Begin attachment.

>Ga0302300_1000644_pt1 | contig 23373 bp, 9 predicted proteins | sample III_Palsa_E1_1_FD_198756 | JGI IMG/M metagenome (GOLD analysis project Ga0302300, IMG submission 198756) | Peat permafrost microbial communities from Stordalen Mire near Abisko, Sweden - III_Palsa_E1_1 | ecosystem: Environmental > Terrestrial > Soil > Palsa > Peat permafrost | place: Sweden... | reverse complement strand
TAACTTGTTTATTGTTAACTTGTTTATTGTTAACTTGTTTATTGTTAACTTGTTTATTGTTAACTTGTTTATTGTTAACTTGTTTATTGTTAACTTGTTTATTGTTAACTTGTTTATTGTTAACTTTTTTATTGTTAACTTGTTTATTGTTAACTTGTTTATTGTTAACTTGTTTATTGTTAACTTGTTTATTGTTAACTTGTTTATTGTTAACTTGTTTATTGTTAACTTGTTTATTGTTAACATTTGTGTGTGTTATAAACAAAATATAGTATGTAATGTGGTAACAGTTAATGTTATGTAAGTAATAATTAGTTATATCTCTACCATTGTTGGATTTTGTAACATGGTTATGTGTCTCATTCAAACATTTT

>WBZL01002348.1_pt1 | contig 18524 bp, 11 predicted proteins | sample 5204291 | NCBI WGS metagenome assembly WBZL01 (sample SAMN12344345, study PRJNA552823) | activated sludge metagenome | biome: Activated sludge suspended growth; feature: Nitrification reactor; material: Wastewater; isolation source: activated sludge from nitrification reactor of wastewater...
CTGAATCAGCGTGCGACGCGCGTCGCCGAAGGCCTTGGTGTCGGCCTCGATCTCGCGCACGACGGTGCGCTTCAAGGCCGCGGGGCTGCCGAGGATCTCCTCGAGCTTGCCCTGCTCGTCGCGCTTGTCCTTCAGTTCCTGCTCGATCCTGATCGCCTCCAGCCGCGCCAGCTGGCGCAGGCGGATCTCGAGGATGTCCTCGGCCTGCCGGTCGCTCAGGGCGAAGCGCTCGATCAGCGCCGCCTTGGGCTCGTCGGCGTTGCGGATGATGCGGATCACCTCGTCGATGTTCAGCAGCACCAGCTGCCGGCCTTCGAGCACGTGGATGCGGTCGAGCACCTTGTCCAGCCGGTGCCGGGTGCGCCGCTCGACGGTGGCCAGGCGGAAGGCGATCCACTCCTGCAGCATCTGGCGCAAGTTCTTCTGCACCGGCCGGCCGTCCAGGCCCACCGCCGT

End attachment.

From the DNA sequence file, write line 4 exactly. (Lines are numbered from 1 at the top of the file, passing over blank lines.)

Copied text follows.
CTGAATCAGCGTGCGACGCGCGTCGCCGAAGGCCTTGGTGTCGGCCTCGATCTCGCGCACGACGGTGCGCTTCAAGGCCGCGGGGCTGCCGAGGATCTCCTCGAGCTTGCCCTGCTCGTCGCGCTTGTCCTTCAGTTCCTGCTCGATCCTGATCGCCTCCAGCCGCGCCAGCTGGCGCAGGCGGATCTCGAGGATGTCCTCGGCCTGCCGGTCGCTCAGGGCGAAGCGCTCGATCAGCGCCGCCTTGGGCTCGTCGGCGTTGCGGATGATGCGGATCACCTCGTCGATGTTCAGCAGCACCAGCTGCCGGCCTTCGAGCACGTGGATGCGGTCGAGCACCTTGTCCAGCCGGTGCCGGGTGCGCCGCTCGACGGTGGCCAGGCGGAAGGCGATCCACTCCTGCAGCATCTGGCGCAAGTTCTTCTGCACCGGCCGGCCGTCCAGGCCCACCGCCGT